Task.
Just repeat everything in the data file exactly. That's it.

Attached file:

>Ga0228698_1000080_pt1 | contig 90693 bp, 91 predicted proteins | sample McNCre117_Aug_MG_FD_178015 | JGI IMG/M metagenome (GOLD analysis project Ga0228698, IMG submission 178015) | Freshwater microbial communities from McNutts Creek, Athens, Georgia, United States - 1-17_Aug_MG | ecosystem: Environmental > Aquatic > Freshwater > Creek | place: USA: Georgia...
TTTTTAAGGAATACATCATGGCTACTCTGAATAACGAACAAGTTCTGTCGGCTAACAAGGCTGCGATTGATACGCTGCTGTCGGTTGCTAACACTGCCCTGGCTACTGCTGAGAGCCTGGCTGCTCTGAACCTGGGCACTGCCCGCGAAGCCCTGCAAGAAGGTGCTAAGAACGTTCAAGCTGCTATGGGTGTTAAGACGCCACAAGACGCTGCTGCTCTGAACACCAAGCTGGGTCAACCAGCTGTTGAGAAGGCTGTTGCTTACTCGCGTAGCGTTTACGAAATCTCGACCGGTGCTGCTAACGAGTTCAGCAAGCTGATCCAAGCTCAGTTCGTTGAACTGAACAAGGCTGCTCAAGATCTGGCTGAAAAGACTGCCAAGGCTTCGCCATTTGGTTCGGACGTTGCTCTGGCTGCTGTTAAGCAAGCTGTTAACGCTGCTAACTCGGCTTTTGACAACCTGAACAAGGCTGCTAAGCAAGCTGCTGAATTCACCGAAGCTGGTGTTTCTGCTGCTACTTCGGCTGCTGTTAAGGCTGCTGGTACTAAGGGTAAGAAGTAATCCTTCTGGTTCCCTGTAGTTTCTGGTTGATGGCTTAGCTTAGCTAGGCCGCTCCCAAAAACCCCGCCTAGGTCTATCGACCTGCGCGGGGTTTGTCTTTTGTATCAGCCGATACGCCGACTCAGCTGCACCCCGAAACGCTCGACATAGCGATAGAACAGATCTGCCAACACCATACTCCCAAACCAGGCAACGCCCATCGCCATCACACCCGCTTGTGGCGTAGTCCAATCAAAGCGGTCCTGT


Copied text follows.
>Ga0228698_1000080_pt1 | contig 90693 bp, 91 predicted proteins | sample McNCre117_Aug_MG_FD_178015 | JGI IMG/M metagenome (GOLD analysis project Ga0228698, IMG submission 178015) | Freshwater microbial communities from McNutts Creek, Athens, Georgia, United States - 1-17_Aug_MG | ecosystem: Environmental > Aquatic > Freshwater > Creek | place: USA: Georgia...
TTTTTAAGGAATACATCATGGCTACTCTGAATAACGAACAAGTTCTGTCGGCTAACAAGGCTGCGATTGATACGCTGCTGTCGGTTGCTAACACTGCCCTGGCTACTGCTGAGAGCCTGGCTGCTCTGAACCTGGGCACTGCCCGCGAAGCCCTGCAAGAAGGTGCTAAGAACGTTCAAGCTGCTATGGGTGTTAAGACGCCACAAGACGCTGCTGCTCTGAACACCAAGCTGGGTCAACCAGCTGTTGAGAAGGCTGTTGCTTACTCGCGTAGCGTTTACGAAATCTCGACCGGTGCTGCTAACGAGTTCAGCAAGCTGATCCAAGCTCAGTTCGTTGAACTGAACAAGGCTGCTCAAGATCTGGCTGAAAAGACTGCCAAGGCTTCGCCATTTGGTTCGGACGTTGCTCTGGCTGCTGTTAAGCAAGCTGTTAACGCTGCTAACTCGGCTTTTGACAACCTGAACAAGGCTGCTAAGCAAGCTGCTGAATTCACCGAAGCTGGTGTTTCTGCTGCTACTTCGGCTGCTGTTAAGGCTGCTGGTACTAAGGGTAAGAAGTAATCCTTCTGGTTCCCTGTAGTTTCTGGTTGATGGCTTAGCTTAGCTAGGCCGCTCCCAAAAACCCCGCCTAGGTCTATCGACCTGCGCGGGGTTTGTCTTTTGTATCAGCCGATACGCCGACTCAGCTGCACCCCGAAACGCTCGACATAGCGATAGAACAGATCTGCCAACACCATACTCCCAAACCAGGCAACGCCCATCGCCATCACACCCGCTTGTGGCGTAGTCCAATCAAAGCGGTCCTGT